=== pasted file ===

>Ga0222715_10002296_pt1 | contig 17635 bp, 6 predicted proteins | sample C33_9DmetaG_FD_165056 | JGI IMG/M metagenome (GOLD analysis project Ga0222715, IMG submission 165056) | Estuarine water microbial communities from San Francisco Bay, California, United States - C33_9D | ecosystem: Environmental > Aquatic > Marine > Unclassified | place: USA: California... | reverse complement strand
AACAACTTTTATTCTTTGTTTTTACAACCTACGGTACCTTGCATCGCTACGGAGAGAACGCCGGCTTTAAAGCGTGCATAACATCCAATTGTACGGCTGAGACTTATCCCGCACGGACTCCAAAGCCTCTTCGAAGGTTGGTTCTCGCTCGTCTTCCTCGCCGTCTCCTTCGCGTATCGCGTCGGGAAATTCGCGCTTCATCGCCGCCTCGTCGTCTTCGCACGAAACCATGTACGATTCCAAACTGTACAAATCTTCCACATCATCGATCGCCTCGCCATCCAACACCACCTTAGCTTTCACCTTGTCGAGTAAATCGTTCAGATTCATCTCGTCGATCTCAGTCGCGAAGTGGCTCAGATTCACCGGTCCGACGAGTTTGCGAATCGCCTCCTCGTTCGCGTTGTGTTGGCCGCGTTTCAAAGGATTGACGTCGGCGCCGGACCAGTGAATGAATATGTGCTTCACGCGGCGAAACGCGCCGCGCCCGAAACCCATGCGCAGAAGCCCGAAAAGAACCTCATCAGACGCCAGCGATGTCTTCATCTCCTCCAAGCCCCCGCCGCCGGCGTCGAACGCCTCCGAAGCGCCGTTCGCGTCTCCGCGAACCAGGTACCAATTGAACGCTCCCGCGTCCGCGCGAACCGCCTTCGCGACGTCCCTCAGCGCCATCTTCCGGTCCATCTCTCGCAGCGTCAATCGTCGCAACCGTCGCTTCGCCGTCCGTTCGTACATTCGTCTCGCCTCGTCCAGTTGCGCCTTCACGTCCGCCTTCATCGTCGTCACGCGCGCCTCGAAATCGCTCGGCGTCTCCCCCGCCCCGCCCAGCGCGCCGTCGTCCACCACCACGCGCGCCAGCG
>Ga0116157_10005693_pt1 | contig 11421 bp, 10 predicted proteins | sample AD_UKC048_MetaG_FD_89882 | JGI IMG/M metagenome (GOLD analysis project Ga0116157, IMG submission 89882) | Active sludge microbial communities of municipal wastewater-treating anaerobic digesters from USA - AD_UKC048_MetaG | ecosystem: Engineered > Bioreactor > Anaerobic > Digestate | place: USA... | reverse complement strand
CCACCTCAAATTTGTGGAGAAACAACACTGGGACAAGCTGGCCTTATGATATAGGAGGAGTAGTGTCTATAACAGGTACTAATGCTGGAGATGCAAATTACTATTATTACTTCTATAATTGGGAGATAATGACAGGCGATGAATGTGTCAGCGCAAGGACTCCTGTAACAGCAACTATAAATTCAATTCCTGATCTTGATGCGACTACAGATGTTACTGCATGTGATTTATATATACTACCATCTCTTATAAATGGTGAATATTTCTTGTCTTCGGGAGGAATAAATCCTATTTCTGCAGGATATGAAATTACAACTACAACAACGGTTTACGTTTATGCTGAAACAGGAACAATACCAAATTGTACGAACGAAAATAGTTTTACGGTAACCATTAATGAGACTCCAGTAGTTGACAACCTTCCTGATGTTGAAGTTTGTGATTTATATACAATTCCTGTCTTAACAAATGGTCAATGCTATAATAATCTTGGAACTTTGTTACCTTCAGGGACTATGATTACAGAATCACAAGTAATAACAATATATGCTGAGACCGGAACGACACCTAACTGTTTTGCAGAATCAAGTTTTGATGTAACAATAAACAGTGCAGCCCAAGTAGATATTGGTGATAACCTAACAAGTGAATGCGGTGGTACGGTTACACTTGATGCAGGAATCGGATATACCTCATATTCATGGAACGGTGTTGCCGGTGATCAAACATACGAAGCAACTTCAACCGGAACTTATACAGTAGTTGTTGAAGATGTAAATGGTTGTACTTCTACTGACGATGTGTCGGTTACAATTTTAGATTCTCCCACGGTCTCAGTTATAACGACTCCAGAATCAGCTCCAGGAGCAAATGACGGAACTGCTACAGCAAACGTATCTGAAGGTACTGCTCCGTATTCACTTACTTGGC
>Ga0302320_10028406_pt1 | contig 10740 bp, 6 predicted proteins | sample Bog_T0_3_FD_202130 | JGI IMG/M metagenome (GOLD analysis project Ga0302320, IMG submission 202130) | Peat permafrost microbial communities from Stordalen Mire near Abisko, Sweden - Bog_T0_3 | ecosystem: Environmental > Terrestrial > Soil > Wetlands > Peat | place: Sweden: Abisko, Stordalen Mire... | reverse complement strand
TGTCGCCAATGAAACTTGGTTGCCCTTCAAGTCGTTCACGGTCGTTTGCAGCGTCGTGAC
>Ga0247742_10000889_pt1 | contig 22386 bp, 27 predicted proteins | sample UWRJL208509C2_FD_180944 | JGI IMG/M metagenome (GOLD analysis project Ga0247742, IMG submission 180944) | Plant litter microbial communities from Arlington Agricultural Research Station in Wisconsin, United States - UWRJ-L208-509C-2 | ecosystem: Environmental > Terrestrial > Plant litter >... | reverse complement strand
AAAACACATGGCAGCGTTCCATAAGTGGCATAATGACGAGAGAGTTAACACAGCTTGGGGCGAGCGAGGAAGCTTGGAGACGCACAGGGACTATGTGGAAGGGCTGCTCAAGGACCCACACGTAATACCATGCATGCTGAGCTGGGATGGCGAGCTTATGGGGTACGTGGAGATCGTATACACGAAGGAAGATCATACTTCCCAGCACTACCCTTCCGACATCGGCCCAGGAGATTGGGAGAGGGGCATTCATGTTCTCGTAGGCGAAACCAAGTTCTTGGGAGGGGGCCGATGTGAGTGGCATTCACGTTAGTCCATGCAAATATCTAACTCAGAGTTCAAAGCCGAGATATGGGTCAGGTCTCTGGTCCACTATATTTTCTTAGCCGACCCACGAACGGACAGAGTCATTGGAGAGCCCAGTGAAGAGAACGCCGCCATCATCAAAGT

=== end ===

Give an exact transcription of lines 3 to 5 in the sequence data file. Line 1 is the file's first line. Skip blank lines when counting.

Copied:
>Ga0116157_10005693_pt1 | contig 11421 bp, 10 predicted proteins | sample AD_UKC048_MetaG_FD_89882 | JGI IMG/M metagenome (GOLD analysis project Ga0116157, IMG submission 89882) | Active sludge microbial communities of municipal wastewater-treating anaerobic digesters from USA - AD_UKC048_MetaG | ecosystem: Engineered > Bioreactor > Anaerobic > Digestate | place: USA... | reverse complement strand
CCACCTCAAATTTGTGGAGAAACAACACTGGGACAAGCTGGCCTTATGATATAGGAGGAGTAGTGTCTATAACAGGTACTAATGCTGGAGATGCAAATTACTATTATTACTTCTATAATTGGGAGATAATGACAGGCGATGAATGTGTCAGCGCAAGGACTCCTGTAACAGCAACTATAAATTCAATTCCTGATCTTGATGCGACTACAGATGTTACTGCATGTGATTTATATATACTACCATCTCTTATAAATGGTGAATATTTCTTGTCTTCGGGAGGAATAAATCCTATTTCTGCAGGATATGAAATTACAACTACAACAACGGTTTACGTTTATGCTGAAACAGGAACAATACCAAATTGTACGAACGAAAATAGTTTTACGGTAACCATTAATGAGACTCCAGTAGTTGACAACCTTCCTGATGTTGAAGTTTGTGATTTATATACAATTCCTGTCTTAACAAATGGTCAATGCTATAATAATCTTGGAACTTTGTTACCTTCAGGGACTATGATTACAGAATCACAAGTAATAACAATATATGCTGAGACCGGAACGACACCTAACTGTTTTGCAGAATCAAGTTTTGATGTAACAATAAACAGTGCAGCCCAAGTAGATATTGGTGATAACCTAACAAGTGAATGCGGTGGTACGGTTACACTTGATGCAGGAATCGGATATACCTCATATTCATGGAACGGTGTTGCCGGTGATCAAACATACGAAGCAACTTCAACCGGAACTTATACAGTAGTTGTTGAAGATGTAAATGGTTGTACTTCTACTGACGATGTGTCGGTTACAATTTTAGATTCTCCCACGGTCTCAGTTATAACGACTCCAGAATCAGCTCCAGGAGCAAATGACGGAACTGCTACAGCAAACGTATCTGAAGGTACTGCTCCGTATTCACTTACTTGGC
>Ga0302320_10028406_pt1 | contig 10740 bp, 6 predicted proteins | sample Bog_T0_3_FD_202130 | JGI IMG/M metagenome (GOLD analysis project Ga0302320, IMG submission 202130) | Peat permafrost microbial communities from Stordalen Mire near Abisko, Sweden - Bog_T0_3 | ecosystem: Environmental > Terrestrial > Soil > Wetlands > Peat | place: Sweden: Abisko, Stordalen Mire... | reverse complement strand